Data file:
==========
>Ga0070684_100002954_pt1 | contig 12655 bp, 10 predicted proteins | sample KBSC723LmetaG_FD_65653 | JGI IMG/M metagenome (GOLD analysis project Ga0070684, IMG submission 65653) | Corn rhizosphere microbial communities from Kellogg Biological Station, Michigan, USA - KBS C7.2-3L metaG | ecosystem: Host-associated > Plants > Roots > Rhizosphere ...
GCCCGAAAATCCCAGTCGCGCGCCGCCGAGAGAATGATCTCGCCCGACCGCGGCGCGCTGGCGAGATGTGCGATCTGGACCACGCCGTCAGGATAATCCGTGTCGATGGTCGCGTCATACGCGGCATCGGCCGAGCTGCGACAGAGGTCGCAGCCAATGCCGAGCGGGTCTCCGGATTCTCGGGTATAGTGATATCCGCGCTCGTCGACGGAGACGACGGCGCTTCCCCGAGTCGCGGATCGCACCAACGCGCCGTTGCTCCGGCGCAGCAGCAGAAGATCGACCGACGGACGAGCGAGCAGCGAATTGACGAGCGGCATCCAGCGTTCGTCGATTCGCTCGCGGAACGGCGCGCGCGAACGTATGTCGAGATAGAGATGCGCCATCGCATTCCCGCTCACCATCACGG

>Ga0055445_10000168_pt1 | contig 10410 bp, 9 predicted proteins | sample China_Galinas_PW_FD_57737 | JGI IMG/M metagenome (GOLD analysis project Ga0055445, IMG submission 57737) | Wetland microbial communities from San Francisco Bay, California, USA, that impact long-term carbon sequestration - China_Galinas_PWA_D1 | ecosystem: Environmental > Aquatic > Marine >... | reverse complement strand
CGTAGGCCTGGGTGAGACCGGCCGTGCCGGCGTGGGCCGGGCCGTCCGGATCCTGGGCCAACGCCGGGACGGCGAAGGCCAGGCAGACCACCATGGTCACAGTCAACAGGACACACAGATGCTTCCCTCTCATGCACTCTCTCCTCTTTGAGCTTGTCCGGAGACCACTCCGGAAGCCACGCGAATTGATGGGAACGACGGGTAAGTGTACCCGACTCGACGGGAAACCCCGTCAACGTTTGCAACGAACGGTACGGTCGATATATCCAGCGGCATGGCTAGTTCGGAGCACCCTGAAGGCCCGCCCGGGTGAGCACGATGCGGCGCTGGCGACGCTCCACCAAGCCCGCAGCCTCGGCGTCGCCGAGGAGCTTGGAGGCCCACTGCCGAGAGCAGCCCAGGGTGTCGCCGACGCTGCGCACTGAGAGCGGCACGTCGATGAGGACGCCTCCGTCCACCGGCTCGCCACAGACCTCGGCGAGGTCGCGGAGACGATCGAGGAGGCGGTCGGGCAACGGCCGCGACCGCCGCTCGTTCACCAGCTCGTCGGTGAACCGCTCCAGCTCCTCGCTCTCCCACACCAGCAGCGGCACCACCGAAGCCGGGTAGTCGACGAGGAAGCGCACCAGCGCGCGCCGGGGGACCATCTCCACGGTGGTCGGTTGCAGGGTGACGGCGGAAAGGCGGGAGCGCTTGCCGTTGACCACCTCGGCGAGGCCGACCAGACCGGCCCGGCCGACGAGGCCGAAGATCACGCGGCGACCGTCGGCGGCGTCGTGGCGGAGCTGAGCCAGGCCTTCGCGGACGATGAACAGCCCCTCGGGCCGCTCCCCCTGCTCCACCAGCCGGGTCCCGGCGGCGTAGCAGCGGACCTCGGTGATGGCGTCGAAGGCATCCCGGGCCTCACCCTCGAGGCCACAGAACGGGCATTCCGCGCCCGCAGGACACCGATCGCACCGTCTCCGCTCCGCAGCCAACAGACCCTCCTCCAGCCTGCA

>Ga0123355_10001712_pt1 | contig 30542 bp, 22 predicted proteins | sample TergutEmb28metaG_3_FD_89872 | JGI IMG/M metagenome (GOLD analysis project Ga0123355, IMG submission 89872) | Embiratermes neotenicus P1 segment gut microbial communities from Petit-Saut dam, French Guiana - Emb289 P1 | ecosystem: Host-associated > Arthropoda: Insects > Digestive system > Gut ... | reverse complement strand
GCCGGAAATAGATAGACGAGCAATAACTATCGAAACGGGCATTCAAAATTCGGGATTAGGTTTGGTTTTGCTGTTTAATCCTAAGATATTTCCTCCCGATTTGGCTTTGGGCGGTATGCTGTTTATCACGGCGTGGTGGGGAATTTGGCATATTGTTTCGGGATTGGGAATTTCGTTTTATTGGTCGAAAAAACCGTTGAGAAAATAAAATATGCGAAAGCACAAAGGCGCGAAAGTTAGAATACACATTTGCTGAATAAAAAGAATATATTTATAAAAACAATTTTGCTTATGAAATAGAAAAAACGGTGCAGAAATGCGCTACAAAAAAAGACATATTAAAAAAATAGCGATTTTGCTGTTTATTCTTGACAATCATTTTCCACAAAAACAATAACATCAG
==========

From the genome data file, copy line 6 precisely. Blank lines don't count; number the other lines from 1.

GCCGGAAATAGATAGACGAGCAATAACTATCGAAACGGGCATTCAAAATTCGGGATTAGGTTTGGTTTTGCTGTTTAATCCTAAGATATTTCCTCCCGATTTGGCTTTGGGCGGTATGCTGTTTATCACGGCGTGGTGGGGAATTTGGCATATTGTTTCGGGATTGGGAATTTCGTTTTATTGGTCGAAAAAACCGTTGAGAAAATAAAATATGCGAAAGCACAAAGGCGCGAAAGTTAGAATACACATTTGCTGAATAAAAAGAATATATTTATAAAAACAATTTTGCTTATGAAATAGAAAAAACGGTGCAGAAATGCGCTACAAAAAAAGACATATTAAAAAAATAGCGATTTTGCTGTTTATTCTTGACAATCATTTTCCACAAAAACAATAACATCAG